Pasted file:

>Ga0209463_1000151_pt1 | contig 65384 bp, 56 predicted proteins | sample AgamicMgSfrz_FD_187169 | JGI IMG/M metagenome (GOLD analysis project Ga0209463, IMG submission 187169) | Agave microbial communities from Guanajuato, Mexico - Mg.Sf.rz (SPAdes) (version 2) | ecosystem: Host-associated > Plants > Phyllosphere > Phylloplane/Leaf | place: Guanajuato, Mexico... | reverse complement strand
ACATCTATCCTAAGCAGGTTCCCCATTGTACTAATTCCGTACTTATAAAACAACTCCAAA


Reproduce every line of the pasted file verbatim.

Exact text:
>Ga0209463_1000151_pt1 | contig 65384 bp, 56 predicted proteins | sample AgamicMgSfrz_FD_187169 | JGI IMG/M metagenome (GOLD analysis project Ga0209463, IMG submission 187169) | Agave microbial communities from Guanajuato, Mexico - Mg.Sf.rz (SPAdes) (version 2) | ecosystem: Host-associated > Plants > Phyllosphere > Phylloplane/Leaf | place: Guanajuato, Mexico... | reverse complement strand
ACATCTATCCTAAGCAGGTTCCCCATTGTACTAATTCCGTACTTATAAAACAACTCCAAA